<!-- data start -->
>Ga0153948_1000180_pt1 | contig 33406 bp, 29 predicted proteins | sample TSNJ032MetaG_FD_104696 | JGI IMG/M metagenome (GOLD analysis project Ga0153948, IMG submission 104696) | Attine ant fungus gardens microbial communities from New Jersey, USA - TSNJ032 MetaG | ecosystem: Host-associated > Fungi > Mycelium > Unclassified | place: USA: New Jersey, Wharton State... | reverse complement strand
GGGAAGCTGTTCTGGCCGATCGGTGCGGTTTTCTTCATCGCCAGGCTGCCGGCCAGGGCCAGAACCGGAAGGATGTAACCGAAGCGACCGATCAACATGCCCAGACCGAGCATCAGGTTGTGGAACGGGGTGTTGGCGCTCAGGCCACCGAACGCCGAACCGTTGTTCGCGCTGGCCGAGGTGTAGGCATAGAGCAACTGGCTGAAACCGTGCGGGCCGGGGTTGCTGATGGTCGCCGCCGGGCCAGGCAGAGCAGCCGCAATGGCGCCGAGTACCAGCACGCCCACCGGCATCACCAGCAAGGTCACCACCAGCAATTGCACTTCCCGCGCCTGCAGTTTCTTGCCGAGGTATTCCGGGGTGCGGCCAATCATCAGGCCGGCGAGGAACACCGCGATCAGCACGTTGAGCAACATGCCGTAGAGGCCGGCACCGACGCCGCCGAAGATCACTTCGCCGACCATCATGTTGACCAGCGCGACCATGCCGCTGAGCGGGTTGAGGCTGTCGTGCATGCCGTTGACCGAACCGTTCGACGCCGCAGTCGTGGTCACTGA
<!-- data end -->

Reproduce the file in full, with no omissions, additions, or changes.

>Ga0153948_1000180_pt1 | contig 33406 bp, 29 predicted proteins | sample TSNJ032MetaG_FD_104696 | JGI IMG/M metagenome (GOLD analysis project Ga0153948, IMG submission 104696) | Attine ant fungus gardens microbial communities from New Jersey, USA - TSNJ032 MetaG | ecosystem: Host-associated > Fungi > Mycelium > Unclassified | place: USA: New Jersey, Wharton State... | reverse complement strand
GGGAAGCTGTTCTGGCCGATCGGTGCGGTTTTCTTCATCGCCAGGCTGCCGGCCAGGGCCAGAACCGGAAGGATGTAACCGAAGCGACCGATCAACATGCCCAGACCGAGCATCAGGTTGTGGAACGGGGTGTTGGCGCTCAGGCCACCGAACGCCGAACCGTTGTTCGCGCTGGCCGAGGTGTAGGCATAGAGCAACTGGCTGAAACCGTGCGGGCCGGGGTTGCTGATGGTCGCCGCCGGGCCAGGCAGAGCAGCCGCAATGGCGCCGAGTACCAGCACGCCCACCGGCATCACCAGCAAGGTCACCACCAGCAATTGCACTTCCCGCGCCTGCAGTTTCTTGCCGAGGTATTCCGGGGTGCGGCCAATCATCAGGCCGGCGAGGAACACCGCGATCAGCACGTTGAGCAACATGCCGTAGAGGCCGGCACCGACGCCGCCGAAGATCACTTCGCCGACCATCATGTTGACCAGCGCGACCATGCCGCTGAGCGGGTTGAGGCTGTCGTGCATGCCGTTGACCGAACCGTTCGACGCCGCAGTCGTGGTCACTGA